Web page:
Why So Many Abrupt Exits for University Presidents? And How Can We Prevent Them?

When the University President Exits Abruptly - Image of Empty Lecture Hall Chairs

At four institutions, a university president exited abruptly - in a single week in June. What causes such abrupt departures? And how can they be prevented?

by Patrick Sanaghan, Steven Titus, and Karen Whitney, authors of From Presidential Transition to Integration: Strategies to Avoid Early Derailment

On June 24, 2019, campus leaders and stakeholders awoke to find out that four campus presidents (Auburn, Bennett, Marist, Mullenberg) "were out, without notice or explanation"—to quote the headline Inside Higher Ed ran that day. Each president was in office less than three years.  This was startling news. Thursday that week, a fifth president “resigned,” from Hollins University. That's a lot of exits and resignations in a single week.

We believe we will continue to see more of these unexplained departures.

Unfortunately, we can no longer afford them. A sudden and unexplained exit creates havoc for a campus, leaving stakeholders left in the dark, wondering what happened and plagued with unanswered questions: Why didn’t they see the warning signs? Could they have helped prevent the departure? Why did the board dismiss the president? Who will be the next president, and will they be successful under these difficult circumstances? Who would want to step in after such a sudden departure? (Will we get anyone good?)

This atmosphere of instability, confusion, and even fear is not healthy for a university campus—especially in a time when the university leadership needs to be acting to steer the institution forward through difficult challenges. If our individual institutions and higher education as a sector are to be less vulnerable, we need to find ways to understand and prevent these abrupt presidential derailments.

The co-authors of this paper have written frequently about presidential transitions and about how to prevent these abrupt exits (Sanaghan, Goldstein, & Gaval, 2009; Gaval & Sanaghan, 2016 & 2017; Sanaghan, Gaval, Riccio &Titus, 2017; Sanaghan & Lohndorf, 2018). We have talked with many of our colleagues about this over the last several years. We have also just finished a comprehensive guide to presidential transition and integration, which will be published later this year by Academic Impressions.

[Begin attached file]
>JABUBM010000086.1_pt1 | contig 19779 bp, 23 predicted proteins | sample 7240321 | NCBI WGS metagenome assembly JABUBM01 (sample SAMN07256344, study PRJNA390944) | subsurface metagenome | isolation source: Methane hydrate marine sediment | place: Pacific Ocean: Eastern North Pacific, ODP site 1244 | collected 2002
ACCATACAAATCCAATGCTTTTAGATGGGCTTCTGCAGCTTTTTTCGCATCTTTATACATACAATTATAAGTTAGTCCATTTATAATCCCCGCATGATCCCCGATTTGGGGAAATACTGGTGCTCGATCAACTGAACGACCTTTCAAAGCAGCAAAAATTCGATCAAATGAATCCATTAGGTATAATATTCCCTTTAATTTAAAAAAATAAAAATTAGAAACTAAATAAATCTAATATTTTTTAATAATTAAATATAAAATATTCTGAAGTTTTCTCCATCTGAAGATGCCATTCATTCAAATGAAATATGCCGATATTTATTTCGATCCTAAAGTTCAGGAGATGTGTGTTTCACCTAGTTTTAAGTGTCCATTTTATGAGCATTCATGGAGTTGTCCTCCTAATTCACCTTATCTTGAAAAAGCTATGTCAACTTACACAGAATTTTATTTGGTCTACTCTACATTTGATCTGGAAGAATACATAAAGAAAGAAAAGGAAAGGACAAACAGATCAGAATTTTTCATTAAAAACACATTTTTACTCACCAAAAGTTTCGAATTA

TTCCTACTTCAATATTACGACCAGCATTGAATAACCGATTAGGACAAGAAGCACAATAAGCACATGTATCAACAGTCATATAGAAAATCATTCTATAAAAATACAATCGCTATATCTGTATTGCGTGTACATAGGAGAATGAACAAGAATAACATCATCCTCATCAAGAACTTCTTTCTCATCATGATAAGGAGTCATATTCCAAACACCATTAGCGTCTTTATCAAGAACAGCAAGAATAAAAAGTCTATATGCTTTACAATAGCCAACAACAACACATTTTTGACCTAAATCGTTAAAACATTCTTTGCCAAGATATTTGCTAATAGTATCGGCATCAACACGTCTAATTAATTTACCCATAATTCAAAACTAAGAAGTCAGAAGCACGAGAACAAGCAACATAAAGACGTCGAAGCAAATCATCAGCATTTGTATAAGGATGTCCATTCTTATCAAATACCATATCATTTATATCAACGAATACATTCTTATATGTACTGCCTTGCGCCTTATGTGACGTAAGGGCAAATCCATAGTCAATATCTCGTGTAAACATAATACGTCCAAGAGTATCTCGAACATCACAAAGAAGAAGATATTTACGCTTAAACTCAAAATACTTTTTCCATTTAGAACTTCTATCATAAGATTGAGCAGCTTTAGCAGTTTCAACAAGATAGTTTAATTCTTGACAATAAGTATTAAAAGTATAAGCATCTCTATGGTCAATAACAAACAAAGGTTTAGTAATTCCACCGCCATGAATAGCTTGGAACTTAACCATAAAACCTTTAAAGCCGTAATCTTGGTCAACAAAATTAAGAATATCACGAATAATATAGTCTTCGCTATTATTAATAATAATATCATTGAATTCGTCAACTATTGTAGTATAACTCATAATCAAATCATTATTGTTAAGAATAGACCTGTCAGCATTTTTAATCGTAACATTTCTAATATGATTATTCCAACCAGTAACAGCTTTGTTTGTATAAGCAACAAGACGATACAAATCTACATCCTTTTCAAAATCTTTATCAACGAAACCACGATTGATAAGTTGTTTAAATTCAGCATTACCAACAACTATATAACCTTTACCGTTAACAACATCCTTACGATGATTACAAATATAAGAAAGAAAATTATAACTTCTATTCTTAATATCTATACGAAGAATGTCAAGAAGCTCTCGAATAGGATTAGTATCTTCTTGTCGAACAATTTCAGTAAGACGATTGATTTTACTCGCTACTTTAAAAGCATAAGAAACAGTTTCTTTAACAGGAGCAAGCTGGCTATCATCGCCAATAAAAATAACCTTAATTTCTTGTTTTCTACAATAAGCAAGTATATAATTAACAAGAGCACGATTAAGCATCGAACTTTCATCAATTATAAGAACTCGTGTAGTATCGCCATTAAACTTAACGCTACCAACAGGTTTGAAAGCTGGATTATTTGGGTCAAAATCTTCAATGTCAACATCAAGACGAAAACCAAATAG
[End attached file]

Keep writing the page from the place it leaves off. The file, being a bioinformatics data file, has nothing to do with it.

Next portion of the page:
The purpose of this article is to highlight one of the most insidious and irresponsible reasons why these partings are happening so frequently. We will also make a bold proposal that will help stakeholders in higher education prevent more of these departures going forward.


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Image Credit: Photo by Nathan Dumlao on Unsplash.

 

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There are hundreds of presidential transitions taking place every year, but many are doomed to derail early. Why is this? Often, it’s because attention is paid only to the initial hire and transition. Though the search process is important in selecting a new president, it is merely one component in a larger integration process that will make or break a presidential tenure. If we are to prevent presidential derailments, then the integration needs to be explicit, strategic, well-executed, and monitored and owned by campus leaders, especially by the governing board.

The only book of its kind, From Presidential Transition to Integration is a practical, in-depth handbook to setting up a college or university presidency for success. It’s a must-read for aspiring presidents, transition committees, and boards.

Book Cover: From Presidential Transition to Integration

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by Patrick Sanaghan
with Steven Titus, Karen Whitney, and Kathleen Gaval